Traditional or Next Generation Organizations?
My dear friend Luis Suarez has a deep focus on why we work and how we work. He recently shared that it’s time to shift the conversation from traditional companies to next-generation ones.
Luis shares, “For those folks who may ask you whether it’s possible to become a #DigitalFirst organization, or not, or for those who may be skeptical for that matter, I think I’m going to start collecting examples of businesses that are already there, and not necessarily just because of the extraordinary times we’re currently living through, but because they have already embarked, for a good while already, into that fascinating journey of what it is like being a Next-Gen Org. Let’s go with the first one. Here is Sketch. And here is their inspiring and mind-blowing story https://bit.ly/3IaU29g on ‘Inside Sketch: remote working from day one.”
Trust and Communication Are the Foundations of Next Generation Organizations
Not only is this story music to my ears but when I started reading the article, I felt pure joy to see that so much is emerging and being created in our world in ways that support us. Sketch is in business to provide all the tools needed for a truly collaborative design process. From early ideas to pixel-perfect artwork, playable prototypes and developer handoff.
The company has been remote from the outset with the co-founders living in different countries. They hire people who align with their purpose, vision and mission, regardless of location. “In this way, the way we work has always been dictated by what works best for remote teams. From hosting written, asynchronous meetings where people chime in their own time, to company-wide virtual murder mysteries, Sketch is built with its people in mind. The key is great communication — just like in every company.”
And here is a summary, in their own words, of what they are bringing to the world, their customers and employees:
- With chat interviews, the idea is to strip the conversation from those common biases we are all raised with. We’re not focusing on how the person looks or how they talk. Instead, we’re getting a sense of their written communication skills — the most important skill to have at Sketch.
- People usually start remote companies with a team that already has full trust in one another. The real challenge comes when you start expanding the team and bringing in new people. Sketch has managed to maintain that trust — it’s ingrained in its culture. In this way, it’s easier for newcomers to immediately grasp what people expect of them — and what is offered in return.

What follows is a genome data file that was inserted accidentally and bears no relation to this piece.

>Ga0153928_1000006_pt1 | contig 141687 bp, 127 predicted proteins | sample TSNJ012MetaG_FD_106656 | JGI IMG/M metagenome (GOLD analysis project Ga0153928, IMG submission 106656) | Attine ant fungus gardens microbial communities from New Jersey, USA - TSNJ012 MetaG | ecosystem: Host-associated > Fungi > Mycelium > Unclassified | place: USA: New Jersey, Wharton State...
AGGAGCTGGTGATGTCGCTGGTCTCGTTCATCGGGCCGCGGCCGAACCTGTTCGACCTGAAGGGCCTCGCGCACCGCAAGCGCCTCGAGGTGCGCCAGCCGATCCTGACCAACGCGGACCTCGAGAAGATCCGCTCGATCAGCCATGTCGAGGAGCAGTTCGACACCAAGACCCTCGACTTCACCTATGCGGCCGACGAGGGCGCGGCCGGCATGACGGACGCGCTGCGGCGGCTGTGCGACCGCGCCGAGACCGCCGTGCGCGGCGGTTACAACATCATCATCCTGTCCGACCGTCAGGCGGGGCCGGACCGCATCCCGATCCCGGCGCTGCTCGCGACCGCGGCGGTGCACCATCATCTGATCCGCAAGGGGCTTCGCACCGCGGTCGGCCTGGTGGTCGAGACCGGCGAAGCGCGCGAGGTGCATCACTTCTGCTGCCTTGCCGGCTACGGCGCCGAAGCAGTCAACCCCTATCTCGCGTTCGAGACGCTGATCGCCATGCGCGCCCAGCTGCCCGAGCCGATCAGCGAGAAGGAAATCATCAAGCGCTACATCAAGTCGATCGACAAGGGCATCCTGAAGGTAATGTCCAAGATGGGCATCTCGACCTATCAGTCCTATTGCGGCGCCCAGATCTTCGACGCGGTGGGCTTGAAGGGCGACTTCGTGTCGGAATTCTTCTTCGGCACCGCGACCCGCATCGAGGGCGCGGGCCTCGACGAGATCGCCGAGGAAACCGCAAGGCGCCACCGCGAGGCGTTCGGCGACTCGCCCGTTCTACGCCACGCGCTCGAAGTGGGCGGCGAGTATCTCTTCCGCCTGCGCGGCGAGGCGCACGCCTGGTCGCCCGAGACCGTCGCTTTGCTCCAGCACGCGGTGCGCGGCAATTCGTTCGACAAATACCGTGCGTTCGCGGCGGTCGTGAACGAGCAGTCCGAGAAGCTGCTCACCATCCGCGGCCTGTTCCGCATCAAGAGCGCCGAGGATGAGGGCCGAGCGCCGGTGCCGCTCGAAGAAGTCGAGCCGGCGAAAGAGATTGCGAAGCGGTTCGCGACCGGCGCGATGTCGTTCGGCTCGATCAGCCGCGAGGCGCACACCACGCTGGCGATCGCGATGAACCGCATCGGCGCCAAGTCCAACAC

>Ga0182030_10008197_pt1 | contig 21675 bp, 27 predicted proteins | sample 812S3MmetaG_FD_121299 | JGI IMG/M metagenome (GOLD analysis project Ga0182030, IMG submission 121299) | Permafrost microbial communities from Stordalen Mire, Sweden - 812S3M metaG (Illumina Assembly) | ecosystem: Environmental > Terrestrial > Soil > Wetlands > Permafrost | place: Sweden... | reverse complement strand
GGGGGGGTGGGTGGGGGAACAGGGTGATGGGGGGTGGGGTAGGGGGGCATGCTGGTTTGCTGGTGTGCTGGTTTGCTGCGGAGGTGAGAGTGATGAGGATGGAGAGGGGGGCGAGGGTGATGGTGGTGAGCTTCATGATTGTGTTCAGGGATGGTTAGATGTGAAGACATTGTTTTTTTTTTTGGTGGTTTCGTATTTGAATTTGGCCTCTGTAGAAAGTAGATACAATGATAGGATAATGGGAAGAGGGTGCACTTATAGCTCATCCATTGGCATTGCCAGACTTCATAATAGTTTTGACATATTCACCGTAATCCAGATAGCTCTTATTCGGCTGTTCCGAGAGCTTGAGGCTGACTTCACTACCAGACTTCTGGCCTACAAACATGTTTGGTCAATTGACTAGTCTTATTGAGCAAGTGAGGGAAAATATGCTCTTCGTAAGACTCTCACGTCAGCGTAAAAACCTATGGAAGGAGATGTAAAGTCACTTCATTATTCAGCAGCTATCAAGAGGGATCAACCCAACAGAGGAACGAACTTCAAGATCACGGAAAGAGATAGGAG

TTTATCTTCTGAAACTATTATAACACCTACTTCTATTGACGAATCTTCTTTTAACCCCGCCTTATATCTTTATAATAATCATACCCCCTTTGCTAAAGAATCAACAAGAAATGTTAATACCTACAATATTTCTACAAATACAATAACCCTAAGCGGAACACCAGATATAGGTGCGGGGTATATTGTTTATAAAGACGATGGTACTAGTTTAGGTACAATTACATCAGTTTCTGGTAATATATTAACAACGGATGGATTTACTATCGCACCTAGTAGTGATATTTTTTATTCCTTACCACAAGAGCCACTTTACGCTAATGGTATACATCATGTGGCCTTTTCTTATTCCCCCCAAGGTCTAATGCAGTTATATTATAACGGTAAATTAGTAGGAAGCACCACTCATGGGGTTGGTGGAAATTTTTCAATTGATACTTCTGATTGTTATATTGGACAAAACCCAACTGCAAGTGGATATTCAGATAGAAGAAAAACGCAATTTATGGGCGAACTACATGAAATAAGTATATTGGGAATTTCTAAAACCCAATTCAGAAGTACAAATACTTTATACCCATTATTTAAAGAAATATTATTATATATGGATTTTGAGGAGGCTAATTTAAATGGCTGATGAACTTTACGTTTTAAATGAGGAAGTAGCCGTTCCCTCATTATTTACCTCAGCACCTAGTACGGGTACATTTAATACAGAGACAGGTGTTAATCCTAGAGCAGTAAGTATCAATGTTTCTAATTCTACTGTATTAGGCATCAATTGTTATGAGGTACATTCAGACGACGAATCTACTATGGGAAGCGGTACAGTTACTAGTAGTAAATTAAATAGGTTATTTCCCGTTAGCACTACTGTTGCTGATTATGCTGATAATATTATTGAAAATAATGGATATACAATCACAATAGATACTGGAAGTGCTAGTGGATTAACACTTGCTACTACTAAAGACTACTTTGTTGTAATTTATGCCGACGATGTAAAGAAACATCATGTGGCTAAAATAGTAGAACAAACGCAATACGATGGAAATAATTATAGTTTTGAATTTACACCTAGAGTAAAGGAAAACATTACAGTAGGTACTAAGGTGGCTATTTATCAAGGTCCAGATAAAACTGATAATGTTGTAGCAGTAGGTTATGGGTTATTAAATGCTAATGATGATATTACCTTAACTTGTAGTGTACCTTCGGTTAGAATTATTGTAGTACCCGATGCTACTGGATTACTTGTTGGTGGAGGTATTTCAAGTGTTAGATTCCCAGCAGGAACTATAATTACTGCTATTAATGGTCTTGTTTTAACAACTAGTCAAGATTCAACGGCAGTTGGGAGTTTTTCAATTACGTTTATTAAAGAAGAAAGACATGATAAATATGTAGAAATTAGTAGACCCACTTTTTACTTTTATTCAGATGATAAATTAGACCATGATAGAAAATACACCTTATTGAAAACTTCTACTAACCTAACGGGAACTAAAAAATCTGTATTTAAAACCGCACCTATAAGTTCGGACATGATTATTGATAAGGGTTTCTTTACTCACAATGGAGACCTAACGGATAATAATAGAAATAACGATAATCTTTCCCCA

- Choosing your own schedule, and letting others know about it, is what works best for us as a team. Status updates range from a simple ‘Unavailable today’ to a specific ‘Taking Cuca to the vet, I’ll be back after lunch.’
- While designing Sketch (the product), one of our main goals has always been bothering our users as little as possible. We are firm believers in respecting people’s time, and that rings true for our internal communication as well. From the beginning, the message is setting expectations for what the conversation is about, how long it will take and who’s invited. No surprises!
- When all of your communication is text-based, there is no water cooler for casual chat. So instead, we have channels dedicated to socializing. Joining these channels is totally optional, but it’s a much more organic way to get to know your colleagues and bond with them. These spaces make it possible to meet people you may not usually cross paths with, helping Sketch feel like a single team and not a group of departments. From my point of view, these organized socialization spaces are what have helped Sketch maintain its culture throughout the years.
At the heart of new ways of working are trusted relationships, whole living systems and community. While Luis calls them DigitalFirst, I like to believe that the digital is the structure that allows us to let go of legacy systems and build meaningful organizations that thrive because people matter. And when we have people, things can get messy, which is simply part of life and why communication and discernment are key.
It’s not a question of how we work as much as it is about how we spend our lives and it’s exciting to see that there are always healthy ways to explore. Anything and everything is possible when we question everything and explore next-generation organizations that are coloring outside the lines.